The japanese beetles are destroying my pole beans. I used to use soap spray, but forget how I made it. What recipe have you found works the best? I want to be organic.
Thanks for your help.
Jimster & I were discussing this some time ago. Several recipes were given, including one from the USDA... but the thread seems to have dropped off the active list. Fortunately, I saved Jimster's post in my clippings:
posted by: jimster on 10.18.2006 at 08:26 pm in Vegetable Gardening Forum
"It was only after reading this thread that I remembered saving a couple of recipes last year -- recipes which would have been useful this year if I had remembered sooner.
INSECTICIDE: A U.S.D.A. formula combining oil and soap is effective in killing soft-bodied insects. Mix 1 cup peanut, safflower, corn, soybean, or sunflower oil with 1 tablespoon liquid dishwashing detergent. To make the spray, use 11/2 teaspoons of the oil-detergent mixture for each cup of water...."
This question comes up fairly frequently, so I'll try to keep this formula posted, in the event that it disappears from my clippings (as some posts already have).
I've had good luck adding 1 tsp. of sugar to the soap spray; it will kill even cucumber beetles, if they are completely saturated. It is also highly effective against squash bugs, both adults & nymphs. Soap sprays in general tend to burn foliage, so they should be targeted on the insect pests directly, not sprayed over a wide area. If large leaf surfaces are sprayed, they should be rinsed as soon as the insects have died, about 1 hour after application.
For wider infestations, it might be better to use an insecticidal soap such as Safers, which is less likely to cause severe leaf burn. Safers also qualifies as organic... dish soap, while non-toxic, may not meet that qualification.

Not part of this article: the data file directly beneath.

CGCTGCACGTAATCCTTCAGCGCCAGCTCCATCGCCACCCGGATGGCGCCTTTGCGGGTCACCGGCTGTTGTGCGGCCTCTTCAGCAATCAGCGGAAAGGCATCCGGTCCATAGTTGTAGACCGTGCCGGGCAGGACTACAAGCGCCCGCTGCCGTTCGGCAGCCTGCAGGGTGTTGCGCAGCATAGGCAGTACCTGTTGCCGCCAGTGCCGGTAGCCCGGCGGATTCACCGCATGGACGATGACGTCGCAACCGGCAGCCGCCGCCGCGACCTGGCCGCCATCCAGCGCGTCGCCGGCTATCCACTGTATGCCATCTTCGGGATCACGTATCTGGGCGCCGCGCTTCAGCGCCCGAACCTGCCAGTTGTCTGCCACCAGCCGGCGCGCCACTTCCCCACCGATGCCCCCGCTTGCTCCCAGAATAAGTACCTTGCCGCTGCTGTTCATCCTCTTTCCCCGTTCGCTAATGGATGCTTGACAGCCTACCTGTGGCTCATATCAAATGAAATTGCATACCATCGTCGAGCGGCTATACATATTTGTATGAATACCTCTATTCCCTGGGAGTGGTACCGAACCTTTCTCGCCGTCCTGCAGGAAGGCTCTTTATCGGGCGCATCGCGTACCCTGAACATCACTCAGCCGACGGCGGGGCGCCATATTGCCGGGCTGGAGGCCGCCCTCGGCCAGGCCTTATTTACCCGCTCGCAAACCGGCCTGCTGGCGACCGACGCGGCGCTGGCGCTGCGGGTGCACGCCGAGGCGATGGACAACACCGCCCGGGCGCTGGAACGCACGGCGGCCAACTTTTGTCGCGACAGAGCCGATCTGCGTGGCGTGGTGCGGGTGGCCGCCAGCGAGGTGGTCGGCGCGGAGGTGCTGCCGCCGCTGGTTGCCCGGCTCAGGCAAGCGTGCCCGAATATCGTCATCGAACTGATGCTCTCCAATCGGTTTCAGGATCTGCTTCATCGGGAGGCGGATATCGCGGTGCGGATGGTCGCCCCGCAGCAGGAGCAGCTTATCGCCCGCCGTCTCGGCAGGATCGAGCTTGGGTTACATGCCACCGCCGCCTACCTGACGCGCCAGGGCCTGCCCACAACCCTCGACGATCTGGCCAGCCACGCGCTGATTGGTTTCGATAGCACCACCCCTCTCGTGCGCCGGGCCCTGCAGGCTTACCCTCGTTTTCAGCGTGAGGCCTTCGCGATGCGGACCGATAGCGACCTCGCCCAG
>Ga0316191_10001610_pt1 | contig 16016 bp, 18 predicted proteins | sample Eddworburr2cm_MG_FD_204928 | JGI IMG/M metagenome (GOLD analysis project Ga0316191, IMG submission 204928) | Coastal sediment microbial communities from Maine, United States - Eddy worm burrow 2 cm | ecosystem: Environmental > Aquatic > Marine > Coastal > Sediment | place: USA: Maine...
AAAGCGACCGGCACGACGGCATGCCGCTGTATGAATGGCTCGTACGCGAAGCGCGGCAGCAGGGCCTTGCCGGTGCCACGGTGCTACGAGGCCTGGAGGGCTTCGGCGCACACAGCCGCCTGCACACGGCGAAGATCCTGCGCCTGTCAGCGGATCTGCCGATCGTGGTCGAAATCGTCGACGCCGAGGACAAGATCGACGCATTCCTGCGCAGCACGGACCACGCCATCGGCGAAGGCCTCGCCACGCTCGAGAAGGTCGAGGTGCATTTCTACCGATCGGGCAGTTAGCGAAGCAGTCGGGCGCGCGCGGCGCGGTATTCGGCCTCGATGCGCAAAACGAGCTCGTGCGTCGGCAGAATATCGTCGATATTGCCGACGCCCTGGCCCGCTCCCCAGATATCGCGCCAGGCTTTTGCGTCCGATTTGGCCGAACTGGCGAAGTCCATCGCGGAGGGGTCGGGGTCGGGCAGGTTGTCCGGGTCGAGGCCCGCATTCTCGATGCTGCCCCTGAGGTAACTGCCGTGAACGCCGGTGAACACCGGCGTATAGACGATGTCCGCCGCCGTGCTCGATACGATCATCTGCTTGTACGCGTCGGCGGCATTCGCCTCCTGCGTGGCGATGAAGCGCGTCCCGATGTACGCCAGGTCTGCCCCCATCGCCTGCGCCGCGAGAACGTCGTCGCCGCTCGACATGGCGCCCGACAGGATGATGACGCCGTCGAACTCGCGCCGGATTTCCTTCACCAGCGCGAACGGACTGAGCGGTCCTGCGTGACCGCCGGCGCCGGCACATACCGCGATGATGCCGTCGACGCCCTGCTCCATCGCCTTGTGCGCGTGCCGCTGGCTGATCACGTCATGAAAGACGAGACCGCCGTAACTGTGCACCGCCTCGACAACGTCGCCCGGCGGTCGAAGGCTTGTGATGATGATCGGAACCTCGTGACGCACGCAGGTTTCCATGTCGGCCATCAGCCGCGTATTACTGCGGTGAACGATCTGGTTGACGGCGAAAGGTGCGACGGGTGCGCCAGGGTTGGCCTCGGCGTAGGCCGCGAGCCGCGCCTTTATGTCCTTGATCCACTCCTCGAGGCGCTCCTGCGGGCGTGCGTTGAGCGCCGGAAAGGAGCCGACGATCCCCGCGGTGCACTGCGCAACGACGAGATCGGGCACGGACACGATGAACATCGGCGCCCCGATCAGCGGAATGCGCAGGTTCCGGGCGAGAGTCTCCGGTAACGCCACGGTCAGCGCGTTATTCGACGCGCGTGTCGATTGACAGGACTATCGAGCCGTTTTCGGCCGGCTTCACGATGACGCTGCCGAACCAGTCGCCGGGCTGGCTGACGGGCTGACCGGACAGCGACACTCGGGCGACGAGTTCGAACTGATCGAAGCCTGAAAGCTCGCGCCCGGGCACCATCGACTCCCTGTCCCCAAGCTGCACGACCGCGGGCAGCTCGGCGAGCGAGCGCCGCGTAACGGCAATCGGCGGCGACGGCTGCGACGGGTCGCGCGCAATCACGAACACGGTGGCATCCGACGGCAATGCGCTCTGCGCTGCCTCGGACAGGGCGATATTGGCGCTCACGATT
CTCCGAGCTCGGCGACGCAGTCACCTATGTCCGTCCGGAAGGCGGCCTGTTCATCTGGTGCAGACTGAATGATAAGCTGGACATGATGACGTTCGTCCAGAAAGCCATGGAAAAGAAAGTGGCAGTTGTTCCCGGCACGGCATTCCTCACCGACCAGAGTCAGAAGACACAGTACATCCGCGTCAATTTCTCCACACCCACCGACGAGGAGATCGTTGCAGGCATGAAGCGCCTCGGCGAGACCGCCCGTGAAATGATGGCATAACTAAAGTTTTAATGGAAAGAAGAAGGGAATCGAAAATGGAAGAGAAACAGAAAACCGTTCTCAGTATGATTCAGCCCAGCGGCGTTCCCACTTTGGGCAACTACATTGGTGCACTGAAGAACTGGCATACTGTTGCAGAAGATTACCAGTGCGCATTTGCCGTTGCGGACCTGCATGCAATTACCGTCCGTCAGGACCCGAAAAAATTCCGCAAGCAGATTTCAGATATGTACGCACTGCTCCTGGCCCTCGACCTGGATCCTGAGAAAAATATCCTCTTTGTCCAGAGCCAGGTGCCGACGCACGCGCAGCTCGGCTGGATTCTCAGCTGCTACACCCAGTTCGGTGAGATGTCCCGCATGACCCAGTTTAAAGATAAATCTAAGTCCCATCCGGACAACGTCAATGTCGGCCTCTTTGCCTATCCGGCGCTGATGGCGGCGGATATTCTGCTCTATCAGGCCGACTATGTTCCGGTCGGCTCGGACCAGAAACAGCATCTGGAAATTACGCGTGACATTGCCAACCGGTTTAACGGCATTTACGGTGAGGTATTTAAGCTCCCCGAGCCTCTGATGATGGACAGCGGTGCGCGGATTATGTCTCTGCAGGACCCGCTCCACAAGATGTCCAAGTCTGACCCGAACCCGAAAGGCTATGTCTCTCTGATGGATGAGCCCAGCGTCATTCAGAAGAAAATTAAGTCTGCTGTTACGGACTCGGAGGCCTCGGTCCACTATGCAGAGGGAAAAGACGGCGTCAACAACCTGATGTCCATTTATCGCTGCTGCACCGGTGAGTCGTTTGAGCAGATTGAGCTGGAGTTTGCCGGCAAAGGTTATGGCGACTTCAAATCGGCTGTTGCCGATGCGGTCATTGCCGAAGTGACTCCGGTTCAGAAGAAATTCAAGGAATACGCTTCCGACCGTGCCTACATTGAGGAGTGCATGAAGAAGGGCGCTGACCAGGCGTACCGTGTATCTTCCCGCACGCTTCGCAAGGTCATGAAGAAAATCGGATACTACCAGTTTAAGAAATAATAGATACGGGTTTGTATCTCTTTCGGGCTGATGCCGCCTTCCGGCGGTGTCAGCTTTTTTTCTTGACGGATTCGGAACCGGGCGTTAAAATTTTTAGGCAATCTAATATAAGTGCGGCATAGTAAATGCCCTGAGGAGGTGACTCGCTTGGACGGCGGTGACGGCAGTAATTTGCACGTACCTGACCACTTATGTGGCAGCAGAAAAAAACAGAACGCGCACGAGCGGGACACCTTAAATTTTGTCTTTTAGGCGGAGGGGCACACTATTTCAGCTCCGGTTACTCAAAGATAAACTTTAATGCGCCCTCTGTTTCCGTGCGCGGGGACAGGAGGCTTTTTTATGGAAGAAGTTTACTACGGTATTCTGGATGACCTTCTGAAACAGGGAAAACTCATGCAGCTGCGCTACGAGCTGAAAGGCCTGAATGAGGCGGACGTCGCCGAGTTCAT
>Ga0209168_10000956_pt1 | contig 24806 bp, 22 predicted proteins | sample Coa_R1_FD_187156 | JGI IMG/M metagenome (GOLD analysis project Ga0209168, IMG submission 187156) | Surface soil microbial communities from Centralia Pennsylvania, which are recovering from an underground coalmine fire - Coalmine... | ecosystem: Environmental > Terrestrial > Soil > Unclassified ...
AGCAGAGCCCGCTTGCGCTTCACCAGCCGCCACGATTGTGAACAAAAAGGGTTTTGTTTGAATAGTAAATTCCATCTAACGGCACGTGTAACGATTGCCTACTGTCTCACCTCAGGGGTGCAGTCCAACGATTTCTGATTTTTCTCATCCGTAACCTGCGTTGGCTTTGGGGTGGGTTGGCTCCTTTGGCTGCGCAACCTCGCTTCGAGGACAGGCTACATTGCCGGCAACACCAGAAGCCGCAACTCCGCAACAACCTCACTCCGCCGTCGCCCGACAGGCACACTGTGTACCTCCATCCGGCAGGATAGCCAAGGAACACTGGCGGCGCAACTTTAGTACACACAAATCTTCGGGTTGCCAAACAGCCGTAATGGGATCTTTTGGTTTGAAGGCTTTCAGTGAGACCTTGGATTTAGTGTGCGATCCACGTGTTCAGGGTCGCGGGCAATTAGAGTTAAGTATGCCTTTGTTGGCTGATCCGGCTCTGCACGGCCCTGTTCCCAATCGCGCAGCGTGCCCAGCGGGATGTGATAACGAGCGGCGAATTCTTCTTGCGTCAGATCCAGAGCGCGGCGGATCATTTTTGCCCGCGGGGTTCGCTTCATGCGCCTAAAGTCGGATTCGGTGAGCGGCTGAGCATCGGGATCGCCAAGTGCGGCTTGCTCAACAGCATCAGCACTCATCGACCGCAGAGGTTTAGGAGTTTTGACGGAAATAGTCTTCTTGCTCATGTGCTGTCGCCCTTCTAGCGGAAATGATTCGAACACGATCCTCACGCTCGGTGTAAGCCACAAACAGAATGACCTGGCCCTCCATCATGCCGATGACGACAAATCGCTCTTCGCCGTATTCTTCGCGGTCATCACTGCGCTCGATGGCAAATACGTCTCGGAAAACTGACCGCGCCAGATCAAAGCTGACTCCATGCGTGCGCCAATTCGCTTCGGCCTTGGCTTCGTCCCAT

A mixture of soapy water & rubbing alcohol in a spray bottle will kill wasps... it literally knocks them out of the air. The bottle should have a strong spray, such as the horse spray bottles sold in Farm & Fleet stores.
Some insects are eating leaves of my eggplants leaving tiney holes on them.Please let me know if you any recipe for this.
Chamen, it sounds like flee beetles. They were a real pest for me when I lived in California. I still see them in my garden here, but they don't do much damage... something appears to be controlling their population naturally.
Flee beetles are a little tough to kill, and since they are spread out over a large area (as opposed to grouped together), they need a spray that is broad-coverage. That rules out dish soap. Insecticidal soap alone won't kill them, but mixed with rotenone, it might kill enough to prevent severe damage.
Personally, I don't like broad-coverage sprays of any type, and seldom use them. They kill not only the pest targeted, but any natural insect predators that might be present. The predator population is usually slower to recover, while the pest multiplies quickly - so over time, such spraying can actually make the problem worse. I usually just tolerate insect damage, unless it becomes severe.
Say, will that recipe kill Tomato horn worms? I dont seem to have any of the wasps that usually infect the worms. I have been picking them off the plants but there is always one more the next day.